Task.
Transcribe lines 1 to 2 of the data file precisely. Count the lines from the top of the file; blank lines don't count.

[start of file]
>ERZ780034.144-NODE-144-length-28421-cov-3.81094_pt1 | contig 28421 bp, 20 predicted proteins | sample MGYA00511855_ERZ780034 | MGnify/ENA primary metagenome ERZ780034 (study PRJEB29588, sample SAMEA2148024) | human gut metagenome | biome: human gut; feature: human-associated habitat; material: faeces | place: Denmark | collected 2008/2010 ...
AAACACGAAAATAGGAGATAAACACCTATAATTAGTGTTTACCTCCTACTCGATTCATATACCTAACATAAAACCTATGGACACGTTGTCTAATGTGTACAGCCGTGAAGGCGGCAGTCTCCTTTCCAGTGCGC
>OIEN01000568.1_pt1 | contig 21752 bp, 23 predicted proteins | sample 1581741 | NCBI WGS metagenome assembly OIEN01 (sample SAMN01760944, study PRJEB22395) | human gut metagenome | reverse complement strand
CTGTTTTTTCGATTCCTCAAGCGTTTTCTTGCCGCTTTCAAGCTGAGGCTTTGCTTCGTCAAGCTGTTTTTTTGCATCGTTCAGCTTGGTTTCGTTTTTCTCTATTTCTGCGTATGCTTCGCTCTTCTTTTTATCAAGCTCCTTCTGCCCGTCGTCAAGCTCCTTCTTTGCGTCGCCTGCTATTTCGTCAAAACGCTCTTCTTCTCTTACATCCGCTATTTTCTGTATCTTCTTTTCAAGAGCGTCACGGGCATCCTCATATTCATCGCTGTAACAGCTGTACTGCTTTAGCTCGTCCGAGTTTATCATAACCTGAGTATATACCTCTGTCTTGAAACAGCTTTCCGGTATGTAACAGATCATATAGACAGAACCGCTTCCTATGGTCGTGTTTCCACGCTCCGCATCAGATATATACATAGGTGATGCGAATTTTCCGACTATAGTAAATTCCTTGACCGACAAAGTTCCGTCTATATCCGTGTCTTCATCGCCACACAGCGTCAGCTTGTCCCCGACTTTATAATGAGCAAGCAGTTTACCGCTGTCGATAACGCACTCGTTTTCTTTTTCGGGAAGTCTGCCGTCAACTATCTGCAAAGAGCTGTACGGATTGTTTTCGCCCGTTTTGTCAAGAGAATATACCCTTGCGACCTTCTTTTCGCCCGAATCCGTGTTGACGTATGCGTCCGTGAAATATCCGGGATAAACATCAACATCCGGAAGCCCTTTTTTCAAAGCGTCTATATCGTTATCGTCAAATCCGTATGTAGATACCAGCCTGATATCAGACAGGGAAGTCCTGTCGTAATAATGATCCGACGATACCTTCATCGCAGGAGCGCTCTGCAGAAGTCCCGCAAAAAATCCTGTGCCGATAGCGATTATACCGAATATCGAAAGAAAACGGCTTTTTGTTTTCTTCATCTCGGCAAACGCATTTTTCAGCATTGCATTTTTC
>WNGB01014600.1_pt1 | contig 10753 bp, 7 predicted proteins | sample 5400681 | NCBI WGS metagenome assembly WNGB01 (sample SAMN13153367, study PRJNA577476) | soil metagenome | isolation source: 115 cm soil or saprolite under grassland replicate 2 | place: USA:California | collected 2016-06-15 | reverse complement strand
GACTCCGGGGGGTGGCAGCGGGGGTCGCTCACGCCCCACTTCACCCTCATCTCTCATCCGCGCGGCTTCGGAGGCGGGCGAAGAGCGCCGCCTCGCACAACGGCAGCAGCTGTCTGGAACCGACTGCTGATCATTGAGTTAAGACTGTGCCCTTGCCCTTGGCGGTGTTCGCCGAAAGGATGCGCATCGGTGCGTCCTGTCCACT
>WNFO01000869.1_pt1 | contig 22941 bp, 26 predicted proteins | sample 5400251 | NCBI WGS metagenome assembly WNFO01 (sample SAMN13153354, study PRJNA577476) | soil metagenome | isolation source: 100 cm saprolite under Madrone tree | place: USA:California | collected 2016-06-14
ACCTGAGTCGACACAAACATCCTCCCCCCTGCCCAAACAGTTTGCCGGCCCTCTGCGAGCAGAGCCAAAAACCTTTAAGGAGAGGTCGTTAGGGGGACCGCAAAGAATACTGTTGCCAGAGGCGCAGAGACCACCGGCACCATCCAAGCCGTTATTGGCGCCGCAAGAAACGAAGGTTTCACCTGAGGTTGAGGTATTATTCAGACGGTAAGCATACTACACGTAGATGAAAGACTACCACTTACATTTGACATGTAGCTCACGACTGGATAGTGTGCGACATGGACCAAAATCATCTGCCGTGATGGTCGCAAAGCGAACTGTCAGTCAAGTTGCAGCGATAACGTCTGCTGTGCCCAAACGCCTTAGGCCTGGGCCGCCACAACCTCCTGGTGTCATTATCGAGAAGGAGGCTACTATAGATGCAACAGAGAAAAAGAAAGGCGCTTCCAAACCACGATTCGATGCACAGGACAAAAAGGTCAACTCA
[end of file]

>ERZ780034.144-NODE-144-length-28421-cov-3.81094_pt1 | contig 28421 bp, 20 predicted proteins | sample MGYA00511855_ERZ780034 | MGnify/ENA primary metagenome ERZ780034 (study PRJEB29588, sample SAMEA2148024) | human gut metagenome | biome: human gut; feature: human-associated habitat; material: faeces | place: Denmark | collected 2008/2010 ...
AAACACGAAAATAGGAGATAAACACCTATAATTAGTGTTTACCTCCTACTCGATTCATATACCTAACATAAAACCTATGGACACGTTGTCTAATGTGTACAGCCGTGAAGGCGGCAGTCTCCTTTCCAGTGCGC